She eventually taught elementary school while completing her master’s and doctoral degrees at Indiana State University focused on language arts and methods for teaching reading.

Literacy is integral to learning every subject, she said: “It’s so important to begin that basis of reading and writing in the K-8 years.”

Teaching at NIU was “very exciting,” added Farris, who in 1995 was named a Presidential Teaching Professor and continued to teach at NIU as an adjunct after her 2006 retirement.

“I enjoyed the enthusiasm of the undergraduates; they’re going to go out and conquer the world,” she said. “They’re so excited about their own creativity and looking at different ways to introduce material so that their students can engage in the learning process.”

Her own creativity includes “Crossover Dribble,” a novel she published in 2007 after she noticed how her own son was learning to read through baseball cards, and a textbook: “Elementary and Middle School Social Studies: An Interdisciplinary, Multicultural Approach.”

Yvonne Johnson (left) and Colleen Johnson look at exhibits inside the One Room Schoolhouse.Yvonne Johnson (left) and Colleen Johnson look at exhibits inside the One Room Schoolhouse.

Johnson also scripted a legacy in textbooks.

Although he had hoped to become an oral surgeon following the Korean War, where he served as a dental technician in the U.S. Navy, he realized that the two years to complete his unfinished bachelor’s degree in biology and chemistry at the University of Wisconsin-River Falls and the seven years of professional school combined for a long time.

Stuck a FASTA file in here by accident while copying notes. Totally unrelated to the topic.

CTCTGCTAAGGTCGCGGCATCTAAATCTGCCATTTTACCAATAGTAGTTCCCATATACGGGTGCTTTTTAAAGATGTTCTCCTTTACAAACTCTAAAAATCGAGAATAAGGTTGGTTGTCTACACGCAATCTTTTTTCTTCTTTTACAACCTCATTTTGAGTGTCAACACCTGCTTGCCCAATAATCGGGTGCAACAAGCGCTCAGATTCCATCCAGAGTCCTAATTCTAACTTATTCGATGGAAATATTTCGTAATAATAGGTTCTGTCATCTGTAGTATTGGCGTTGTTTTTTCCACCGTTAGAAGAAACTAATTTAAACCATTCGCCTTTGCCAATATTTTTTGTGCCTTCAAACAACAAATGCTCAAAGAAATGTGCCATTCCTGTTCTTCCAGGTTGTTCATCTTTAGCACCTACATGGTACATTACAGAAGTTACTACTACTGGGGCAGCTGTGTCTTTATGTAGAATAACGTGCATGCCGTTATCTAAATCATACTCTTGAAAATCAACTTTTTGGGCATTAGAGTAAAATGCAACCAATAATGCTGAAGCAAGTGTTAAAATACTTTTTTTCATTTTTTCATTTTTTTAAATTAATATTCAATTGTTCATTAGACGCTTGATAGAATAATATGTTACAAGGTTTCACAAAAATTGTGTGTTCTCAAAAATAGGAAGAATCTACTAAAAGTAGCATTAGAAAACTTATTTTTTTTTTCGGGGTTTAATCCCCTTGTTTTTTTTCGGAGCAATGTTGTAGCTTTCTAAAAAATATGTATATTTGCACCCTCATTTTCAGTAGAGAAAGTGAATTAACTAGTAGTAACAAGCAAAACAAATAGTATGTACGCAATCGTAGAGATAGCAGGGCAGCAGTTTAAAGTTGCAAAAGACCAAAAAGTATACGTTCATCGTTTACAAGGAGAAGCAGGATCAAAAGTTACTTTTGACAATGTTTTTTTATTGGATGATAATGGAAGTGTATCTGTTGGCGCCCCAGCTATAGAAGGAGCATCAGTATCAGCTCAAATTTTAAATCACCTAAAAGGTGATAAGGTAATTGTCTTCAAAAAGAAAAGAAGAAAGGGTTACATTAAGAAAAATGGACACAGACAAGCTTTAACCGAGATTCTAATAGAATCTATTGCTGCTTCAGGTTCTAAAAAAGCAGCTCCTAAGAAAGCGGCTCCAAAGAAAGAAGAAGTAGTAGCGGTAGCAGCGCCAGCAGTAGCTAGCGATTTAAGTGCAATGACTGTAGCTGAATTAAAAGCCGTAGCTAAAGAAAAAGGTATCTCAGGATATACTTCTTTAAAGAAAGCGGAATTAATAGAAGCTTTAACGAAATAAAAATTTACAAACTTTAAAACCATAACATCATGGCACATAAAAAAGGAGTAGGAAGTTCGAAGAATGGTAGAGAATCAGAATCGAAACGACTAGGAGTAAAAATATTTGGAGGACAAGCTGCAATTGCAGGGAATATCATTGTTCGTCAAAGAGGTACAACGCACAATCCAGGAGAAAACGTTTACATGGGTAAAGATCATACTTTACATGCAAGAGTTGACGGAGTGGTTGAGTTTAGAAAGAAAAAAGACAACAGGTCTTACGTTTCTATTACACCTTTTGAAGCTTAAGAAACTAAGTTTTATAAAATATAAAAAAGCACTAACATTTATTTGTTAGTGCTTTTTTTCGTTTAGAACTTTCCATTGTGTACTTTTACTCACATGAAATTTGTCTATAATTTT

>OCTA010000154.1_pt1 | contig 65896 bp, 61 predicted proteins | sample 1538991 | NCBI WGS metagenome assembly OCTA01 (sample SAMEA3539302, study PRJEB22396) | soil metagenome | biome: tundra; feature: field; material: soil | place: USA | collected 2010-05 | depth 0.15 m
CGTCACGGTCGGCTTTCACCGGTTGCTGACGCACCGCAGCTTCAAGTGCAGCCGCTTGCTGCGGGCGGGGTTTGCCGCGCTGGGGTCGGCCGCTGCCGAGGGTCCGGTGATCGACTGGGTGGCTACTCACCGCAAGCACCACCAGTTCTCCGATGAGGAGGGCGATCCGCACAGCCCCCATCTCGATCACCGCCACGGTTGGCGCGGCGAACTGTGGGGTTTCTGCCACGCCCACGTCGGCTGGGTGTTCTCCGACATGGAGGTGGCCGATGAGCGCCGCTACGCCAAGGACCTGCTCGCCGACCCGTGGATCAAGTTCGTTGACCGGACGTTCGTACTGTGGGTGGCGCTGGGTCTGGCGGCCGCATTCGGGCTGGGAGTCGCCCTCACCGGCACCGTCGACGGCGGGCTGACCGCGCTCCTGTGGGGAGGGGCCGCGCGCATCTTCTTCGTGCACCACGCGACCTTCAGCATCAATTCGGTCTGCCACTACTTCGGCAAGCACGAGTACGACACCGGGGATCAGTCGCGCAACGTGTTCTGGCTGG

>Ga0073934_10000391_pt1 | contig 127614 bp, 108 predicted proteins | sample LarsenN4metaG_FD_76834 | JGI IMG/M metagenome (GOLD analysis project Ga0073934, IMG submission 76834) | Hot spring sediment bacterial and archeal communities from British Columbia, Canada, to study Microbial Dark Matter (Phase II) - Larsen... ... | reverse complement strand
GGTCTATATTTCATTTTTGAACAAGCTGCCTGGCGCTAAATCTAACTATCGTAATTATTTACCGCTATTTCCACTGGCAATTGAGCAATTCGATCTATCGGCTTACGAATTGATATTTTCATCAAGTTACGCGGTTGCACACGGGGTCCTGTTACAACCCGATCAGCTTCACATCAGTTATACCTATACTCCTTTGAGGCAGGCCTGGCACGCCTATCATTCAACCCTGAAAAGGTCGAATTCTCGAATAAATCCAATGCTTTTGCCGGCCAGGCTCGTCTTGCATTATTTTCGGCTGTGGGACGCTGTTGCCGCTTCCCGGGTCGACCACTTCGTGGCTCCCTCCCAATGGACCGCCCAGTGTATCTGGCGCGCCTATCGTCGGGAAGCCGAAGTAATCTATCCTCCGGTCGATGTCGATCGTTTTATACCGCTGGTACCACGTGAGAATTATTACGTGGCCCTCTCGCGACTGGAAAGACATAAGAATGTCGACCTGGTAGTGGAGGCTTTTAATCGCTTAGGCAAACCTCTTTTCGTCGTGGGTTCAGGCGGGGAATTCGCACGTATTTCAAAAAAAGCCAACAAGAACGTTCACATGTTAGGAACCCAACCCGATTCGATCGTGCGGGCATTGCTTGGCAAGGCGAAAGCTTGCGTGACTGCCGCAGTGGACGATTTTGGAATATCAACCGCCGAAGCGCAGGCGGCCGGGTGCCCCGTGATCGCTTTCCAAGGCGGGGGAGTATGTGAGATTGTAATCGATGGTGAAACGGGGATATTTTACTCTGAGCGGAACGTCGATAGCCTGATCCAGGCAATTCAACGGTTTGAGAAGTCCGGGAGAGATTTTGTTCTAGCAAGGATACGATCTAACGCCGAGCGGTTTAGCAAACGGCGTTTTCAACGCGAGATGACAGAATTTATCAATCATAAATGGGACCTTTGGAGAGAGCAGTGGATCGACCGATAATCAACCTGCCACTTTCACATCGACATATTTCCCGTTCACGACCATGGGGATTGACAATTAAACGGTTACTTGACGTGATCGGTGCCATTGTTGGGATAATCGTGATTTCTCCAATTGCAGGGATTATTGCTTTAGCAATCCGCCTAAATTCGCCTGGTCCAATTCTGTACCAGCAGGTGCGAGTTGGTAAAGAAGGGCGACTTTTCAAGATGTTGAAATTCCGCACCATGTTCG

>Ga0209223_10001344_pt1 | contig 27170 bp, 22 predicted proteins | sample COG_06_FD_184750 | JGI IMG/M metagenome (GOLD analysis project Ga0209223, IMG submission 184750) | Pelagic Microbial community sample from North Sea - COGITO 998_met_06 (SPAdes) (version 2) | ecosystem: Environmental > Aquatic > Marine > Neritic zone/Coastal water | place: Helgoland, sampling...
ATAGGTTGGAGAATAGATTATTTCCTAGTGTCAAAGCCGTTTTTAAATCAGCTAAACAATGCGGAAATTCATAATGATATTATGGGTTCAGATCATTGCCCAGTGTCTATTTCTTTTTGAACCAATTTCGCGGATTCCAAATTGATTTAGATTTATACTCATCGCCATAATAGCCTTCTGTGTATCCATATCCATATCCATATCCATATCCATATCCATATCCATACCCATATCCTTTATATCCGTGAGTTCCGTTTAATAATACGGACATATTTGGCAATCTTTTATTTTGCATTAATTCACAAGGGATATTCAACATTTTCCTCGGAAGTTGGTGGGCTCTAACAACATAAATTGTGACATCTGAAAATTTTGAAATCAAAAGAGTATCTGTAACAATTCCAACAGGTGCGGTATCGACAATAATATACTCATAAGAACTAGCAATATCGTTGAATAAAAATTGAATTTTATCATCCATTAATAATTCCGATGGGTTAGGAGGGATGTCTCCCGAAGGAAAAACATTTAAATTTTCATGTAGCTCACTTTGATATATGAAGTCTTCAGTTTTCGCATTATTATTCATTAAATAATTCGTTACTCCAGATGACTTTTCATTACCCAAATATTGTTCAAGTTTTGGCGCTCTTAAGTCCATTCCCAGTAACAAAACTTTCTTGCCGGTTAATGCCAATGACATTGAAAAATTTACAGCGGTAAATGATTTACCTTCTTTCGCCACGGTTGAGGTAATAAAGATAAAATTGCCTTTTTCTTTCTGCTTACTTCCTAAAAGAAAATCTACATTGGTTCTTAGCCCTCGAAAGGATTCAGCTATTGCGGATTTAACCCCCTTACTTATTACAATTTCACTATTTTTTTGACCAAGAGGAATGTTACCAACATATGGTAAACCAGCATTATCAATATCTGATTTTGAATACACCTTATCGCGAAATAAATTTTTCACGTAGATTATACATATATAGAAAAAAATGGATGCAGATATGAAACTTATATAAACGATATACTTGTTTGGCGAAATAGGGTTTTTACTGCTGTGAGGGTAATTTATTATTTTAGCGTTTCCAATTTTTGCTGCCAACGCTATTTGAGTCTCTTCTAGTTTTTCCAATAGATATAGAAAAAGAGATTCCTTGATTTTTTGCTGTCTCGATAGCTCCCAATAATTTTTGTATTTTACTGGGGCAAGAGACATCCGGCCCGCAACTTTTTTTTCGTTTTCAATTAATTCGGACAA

“By that time,” he said, “I’m not a kid!”

So, despite admittance to the University of Minnesota’s dental school, he decided to become a middle school science teacher. After three years, however, he returned to college, first in St. Cloud, Minn., and later at the University of North Dakota.

When he arrived in DeKalb, “I wasn’t really happy with the textbook I was told I could use. I decided I should write a textbook that was better.”

Enlisting the help of three colleagues – “new profs I got to know and became good friend with who had come at the same time and do the same thing: teach Foundations of Ed” – he did just that.

“We got very, very lucky,” Johnson said. “A major publisher was interested in publishing our book, and much to our surprise, it became a very big-selling textbook – and, rather quickly, it became the No. 1-selling textbook in that field in America.”

The youngest of the quartet of co-authors, he remained a constant in the updates as his colleagues retired or passed away. “Foundations of American Education: Becoming Effective Teachers in Challenging Times” is now in its 17th edition – and still selling well.

Johnson is proud of that legacy.

Jerry L. Johns (left) talks to Sycamore Community School District 427 Superintendent Steve Wilder about literacy education textbooks.Jerry L. Johns (left) talks to Sycamore Community School District 427 Superintendent Steve Wilder about literacy education textbooks.

“Altogether, if you count revisions, I had a hand in publishing 30-some textbooks,” he said, “and all aimed at helping new teachers to learn about becoming teachers.”

He’s also proud of his legacy in the NIU College of Education, where he became assistant director of Student Teaching in the late 1960s and later took over when it became a department.

“Fortunately, I had three secretaries and three helpers, because student-teaching was a big, big thing. We graduated maybe 6,000 teachers, and some of those had been allowed to start teaching without a degree because there was such a shortage. It took a couple years to get certified, and we had to run big student-teaching program in the summer for people like that,” he said.

“As time passed, and the college reorganized, my title changed to director of Clinical Education and Student Services,” he added. “We had a staff of 20 or 30 people – advisers, recruiters, testing services, student-teaching supervisors – and that’s the job I had when I retired.”